I asked Emily Kaplan, a friend of mine from New Jersey, a Penn State junior, and a writer for the campus paper the Daily Collegian, to write something about how the campus was dealing with the Sandusky/Paterno crisis. Her report, filed Sunday night from State College, Pa.:
The origin of the iconic "We Are ... Penn State" chant, the school's signature slogan on and off the football field, is believed to have occurred the same year Jackie Robinson broke baseball's color barrier. In the pre-Paterno year of 1947, SMU didn't want to play Penn State because of PSU's two African-American players and wanted to negotiate a compromise. "We are Penn State," said captain Steve Suhey. "There will be no meetings."
So began the battle cry of unity, as all Penn Staters, to this day, consider ourselves part of a special family. Suhey's son Matt starred at Penn State in the 1970s, and Matt's son Joe played fullback for the Lions Saturday against Nebraska. Walk into a crowded room and shout, "We are ... " and any Penn Stater would know how to respond. The chant represents pride, respect and tradition.
Today, we are Penn State ... but we are ashamed. We are ashamed that our leaders who preach doing the right thing and "success with honor" dishonored all of us with their inaction over an alleged child-abuse scandal. We are embarrassed by the way we are being portrayed, as a football-centric school that would let a child molester walk if that meant our name would stay clean. We read the grand jury report and we are just as disgusted as anyone -- if not more. We are praying for the victims and hopeful they will find justice. We are heartbroken that this could happen here.
But as a Penn State junior, I can tell you this: We are going to be OK. We are not going to let an assistant football coach, apparently a very sick one, or a few university suits define us. For a moment, we lost our identity. We felt sorry for ourselves. We sulked that we were the victims of media scrutiny and that this scandal tarnished our school. But we are not the victims. The children are. So we will move on, working on repairing our school, while honoring those kids along the way.
Already the scandal's ramifications are swirling around campus. Four students apparently lost their spring internships because companies didn't want to be associated with Penn State. Corporate sponsors are supposedly pulling out of THON, Penn State's annual dance marathon, the largest student-run philanthropy in the world, which has raised more than $78 million for pediatric cancer. If all true, it's sad. If people don't want to wear their Penn State garb anymore, it's their decision. But this I know: We are a school with a glorious tradition, a school dedicated to doing things the right way. Our longtime father figure, Joe Paterno, taught us that.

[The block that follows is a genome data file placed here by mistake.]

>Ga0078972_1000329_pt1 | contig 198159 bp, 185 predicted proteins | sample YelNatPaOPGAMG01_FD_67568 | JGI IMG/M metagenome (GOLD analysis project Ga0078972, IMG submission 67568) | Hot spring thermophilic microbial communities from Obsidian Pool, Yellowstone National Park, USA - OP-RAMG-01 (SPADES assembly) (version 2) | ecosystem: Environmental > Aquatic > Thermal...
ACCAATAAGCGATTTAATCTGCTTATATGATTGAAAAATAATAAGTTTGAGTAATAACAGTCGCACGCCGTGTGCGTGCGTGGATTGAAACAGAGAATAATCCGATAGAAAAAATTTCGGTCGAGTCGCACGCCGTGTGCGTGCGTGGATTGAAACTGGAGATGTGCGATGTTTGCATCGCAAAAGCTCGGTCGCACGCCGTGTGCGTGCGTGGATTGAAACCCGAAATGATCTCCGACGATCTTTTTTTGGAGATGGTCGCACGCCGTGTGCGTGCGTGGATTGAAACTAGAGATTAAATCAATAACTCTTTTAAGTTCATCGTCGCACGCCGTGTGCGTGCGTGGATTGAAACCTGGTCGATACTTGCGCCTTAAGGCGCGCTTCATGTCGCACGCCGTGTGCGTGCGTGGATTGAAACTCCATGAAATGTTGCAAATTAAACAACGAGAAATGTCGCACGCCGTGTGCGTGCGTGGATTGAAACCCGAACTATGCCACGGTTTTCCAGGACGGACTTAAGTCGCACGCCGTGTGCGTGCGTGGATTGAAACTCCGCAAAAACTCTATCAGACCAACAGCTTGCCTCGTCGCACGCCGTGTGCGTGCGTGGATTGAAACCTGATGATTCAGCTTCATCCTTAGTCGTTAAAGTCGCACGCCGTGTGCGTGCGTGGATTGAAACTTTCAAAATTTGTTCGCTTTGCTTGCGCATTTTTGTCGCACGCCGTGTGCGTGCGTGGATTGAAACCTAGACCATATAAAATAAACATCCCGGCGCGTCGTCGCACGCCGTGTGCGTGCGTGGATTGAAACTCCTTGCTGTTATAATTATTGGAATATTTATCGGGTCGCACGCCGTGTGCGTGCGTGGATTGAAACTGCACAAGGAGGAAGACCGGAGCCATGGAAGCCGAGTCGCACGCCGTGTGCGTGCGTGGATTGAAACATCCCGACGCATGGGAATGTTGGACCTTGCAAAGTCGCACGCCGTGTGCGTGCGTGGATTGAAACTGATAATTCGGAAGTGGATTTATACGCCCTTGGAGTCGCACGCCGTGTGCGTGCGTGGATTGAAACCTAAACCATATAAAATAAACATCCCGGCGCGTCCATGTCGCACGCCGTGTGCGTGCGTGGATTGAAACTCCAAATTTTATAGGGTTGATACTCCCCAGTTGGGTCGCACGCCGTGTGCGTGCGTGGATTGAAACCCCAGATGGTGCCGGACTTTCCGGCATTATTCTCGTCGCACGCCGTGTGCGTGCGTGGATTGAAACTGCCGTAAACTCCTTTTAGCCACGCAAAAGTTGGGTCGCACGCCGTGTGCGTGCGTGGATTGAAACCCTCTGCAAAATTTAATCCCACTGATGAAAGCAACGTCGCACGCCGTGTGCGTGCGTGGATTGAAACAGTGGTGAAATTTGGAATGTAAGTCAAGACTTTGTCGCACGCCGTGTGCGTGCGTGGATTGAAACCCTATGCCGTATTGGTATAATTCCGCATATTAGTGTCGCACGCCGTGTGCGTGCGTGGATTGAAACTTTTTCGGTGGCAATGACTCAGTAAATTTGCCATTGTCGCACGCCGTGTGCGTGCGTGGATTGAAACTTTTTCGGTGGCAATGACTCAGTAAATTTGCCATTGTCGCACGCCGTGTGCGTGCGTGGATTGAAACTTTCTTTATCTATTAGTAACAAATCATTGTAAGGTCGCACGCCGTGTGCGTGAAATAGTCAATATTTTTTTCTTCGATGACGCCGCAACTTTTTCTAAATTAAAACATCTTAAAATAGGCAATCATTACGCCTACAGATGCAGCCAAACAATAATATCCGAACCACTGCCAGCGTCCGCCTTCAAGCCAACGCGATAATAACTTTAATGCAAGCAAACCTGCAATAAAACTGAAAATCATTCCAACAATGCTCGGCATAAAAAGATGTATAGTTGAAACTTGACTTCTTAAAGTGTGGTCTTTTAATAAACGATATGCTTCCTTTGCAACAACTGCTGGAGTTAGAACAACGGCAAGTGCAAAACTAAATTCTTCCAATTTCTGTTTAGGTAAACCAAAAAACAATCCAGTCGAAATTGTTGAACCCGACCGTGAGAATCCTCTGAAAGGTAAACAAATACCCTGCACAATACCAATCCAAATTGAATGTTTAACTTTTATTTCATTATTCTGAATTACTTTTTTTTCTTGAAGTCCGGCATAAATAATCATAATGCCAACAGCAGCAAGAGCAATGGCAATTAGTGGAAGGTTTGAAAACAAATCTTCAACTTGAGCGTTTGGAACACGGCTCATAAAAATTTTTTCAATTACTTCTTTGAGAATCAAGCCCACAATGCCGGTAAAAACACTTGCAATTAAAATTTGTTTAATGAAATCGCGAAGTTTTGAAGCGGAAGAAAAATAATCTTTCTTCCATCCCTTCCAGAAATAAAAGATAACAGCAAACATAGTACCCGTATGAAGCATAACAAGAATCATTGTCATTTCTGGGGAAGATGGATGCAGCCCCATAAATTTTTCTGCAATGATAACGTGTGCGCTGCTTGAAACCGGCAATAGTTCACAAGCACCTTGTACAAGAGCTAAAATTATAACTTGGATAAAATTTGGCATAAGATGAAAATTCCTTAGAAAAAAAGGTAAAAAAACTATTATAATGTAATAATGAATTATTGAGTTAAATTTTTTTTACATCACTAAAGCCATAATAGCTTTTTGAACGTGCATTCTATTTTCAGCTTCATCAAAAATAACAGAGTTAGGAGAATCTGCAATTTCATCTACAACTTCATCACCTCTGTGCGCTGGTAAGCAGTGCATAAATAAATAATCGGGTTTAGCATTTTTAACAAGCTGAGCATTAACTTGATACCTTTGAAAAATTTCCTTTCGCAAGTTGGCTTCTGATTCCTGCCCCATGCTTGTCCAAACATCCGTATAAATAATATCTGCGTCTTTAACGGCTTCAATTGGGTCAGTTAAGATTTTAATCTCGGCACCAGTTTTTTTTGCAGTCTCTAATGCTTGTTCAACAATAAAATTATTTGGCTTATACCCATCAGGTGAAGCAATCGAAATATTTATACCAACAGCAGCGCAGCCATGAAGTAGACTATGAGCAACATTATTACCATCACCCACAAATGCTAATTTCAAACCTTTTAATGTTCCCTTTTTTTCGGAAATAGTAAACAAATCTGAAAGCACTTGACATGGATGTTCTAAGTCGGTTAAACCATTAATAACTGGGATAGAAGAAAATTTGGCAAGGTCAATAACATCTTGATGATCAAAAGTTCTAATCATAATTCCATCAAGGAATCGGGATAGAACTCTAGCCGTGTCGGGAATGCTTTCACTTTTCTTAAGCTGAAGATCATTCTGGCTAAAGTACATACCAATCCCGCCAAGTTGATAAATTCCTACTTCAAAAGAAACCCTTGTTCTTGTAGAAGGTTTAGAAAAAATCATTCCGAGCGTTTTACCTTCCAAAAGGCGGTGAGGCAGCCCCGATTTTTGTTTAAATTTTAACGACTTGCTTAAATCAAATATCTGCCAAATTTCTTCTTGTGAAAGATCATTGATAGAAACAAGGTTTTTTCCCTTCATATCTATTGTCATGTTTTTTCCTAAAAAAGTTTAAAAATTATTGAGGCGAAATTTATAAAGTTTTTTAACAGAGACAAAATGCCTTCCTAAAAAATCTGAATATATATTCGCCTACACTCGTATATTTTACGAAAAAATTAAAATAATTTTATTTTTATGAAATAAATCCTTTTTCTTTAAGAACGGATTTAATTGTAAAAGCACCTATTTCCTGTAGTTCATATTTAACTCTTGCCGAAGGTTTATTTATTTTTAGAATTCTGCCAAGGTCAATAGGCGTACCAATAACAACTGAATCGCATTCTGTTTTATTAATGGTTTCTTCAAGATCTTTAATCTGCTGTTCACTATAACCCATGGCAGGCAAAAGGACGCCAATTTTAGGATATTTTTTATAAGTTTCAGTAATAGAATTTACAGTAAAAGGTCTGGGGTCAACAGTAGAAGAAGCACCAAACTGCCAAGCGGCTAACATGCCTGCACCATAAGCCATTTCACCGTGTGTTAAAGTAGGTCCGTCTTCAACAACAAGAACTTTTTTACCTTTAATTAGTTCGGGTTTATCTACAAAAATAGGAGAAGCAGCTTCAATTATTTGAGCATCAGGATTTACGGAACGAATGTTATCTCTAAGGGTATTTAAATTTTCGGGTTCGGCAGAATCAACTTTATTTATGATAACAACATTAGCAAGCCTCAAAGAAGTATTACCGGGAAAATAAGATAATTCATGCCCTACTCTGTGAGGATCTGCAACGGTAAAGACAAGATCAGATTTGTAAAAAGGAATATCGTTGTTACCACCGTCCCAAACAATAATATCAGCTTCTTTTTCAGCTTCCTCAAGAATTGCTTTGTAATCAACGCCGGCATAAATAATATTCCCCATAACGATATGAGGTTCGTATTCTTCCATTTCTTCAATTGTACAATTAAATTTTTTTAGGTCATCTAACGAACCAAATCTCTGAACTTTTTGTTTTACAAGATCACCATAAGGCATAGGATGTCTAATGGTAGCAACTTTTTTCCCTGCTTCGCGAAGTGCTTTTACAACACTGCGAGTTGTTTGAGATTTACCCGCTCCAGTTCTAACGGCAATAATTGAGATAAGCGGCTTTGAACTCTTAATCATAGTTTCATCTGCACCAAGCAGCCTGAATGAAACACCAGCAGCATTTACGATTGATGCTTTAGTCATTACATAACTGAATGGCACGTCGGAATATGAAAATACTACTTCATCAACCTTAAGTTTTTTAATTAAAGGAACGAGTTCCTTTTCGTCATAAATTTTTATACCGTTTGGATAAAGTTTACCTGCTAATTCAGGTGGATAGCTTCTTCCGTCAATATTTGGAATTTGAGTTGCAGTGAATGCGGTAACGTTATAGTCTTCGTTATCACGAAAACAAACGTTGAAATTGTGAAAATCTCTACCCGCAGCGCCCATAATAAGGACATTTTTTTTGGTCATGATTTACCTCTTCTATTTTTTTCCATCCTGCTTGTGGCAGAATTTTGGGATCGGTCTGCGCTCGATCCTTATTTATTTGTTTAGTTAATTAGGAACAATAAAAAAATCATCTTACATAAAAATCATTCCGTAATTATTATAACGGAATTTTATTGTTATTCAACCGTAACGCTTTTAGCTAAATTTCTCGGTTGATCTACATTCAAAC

Look, I'm no Penn State apologist. I can't condone the stupid tantrum some of my classmates threw Wednesday night after Paterno's dismissal. Nobody condones the arrogant decisions some of our leaders made. I've also heard the criticism against my school. Happy Valley is in a bubble. Penn State is too image-conscious. JoePa is too deified. The riots give some credence to that. So did the presence of 100 students at Joe Pa's modest off-campus home, many teary-eyed, waiting for him to come out Wednesday night so they could say goodbye and thank him. On the surface it seemed ridiculous. How could students still support this man who didn't do enough to help abused children?
Truth is, if not for Paterno's philanthropy and moral code (until his fatal lapse of judgment), I and thousands of others wouldn't be here right now. If not for Paterno and his grand experiment -- creating a national powerhouse football program with high academic standards -- Pennsylvania State might still be an agriculture school and State College might be lucky if there were a Wal-Mart within a 30-mile radius. Paterno made a huge mistake, but that doesn't mean he's not a good man. When he emerged from his house Wednesday night, I was there when he addressed the gathering. One of the first things he said was, "Go study."
So we will study at Paterno Library, a place Joe and his wife made happen, we will eat Peachy Paterno ice cream and we will remember the lessons he taught us about integrity and honor. We will also remember his mistake, and make sure we never repeat it.
We will fund raise harder than ever for THON, we will work harder than ever in the classroom. Our president, our athletic director, our football coach, will not be around anymore. But we will be, and we will start to rebuild our university's shattered image. Whoever our next football coach may be next season, we will stand behind him and our players. Because we are Penn State. And like the hundreds of thousands of alumni around the country, we always will be.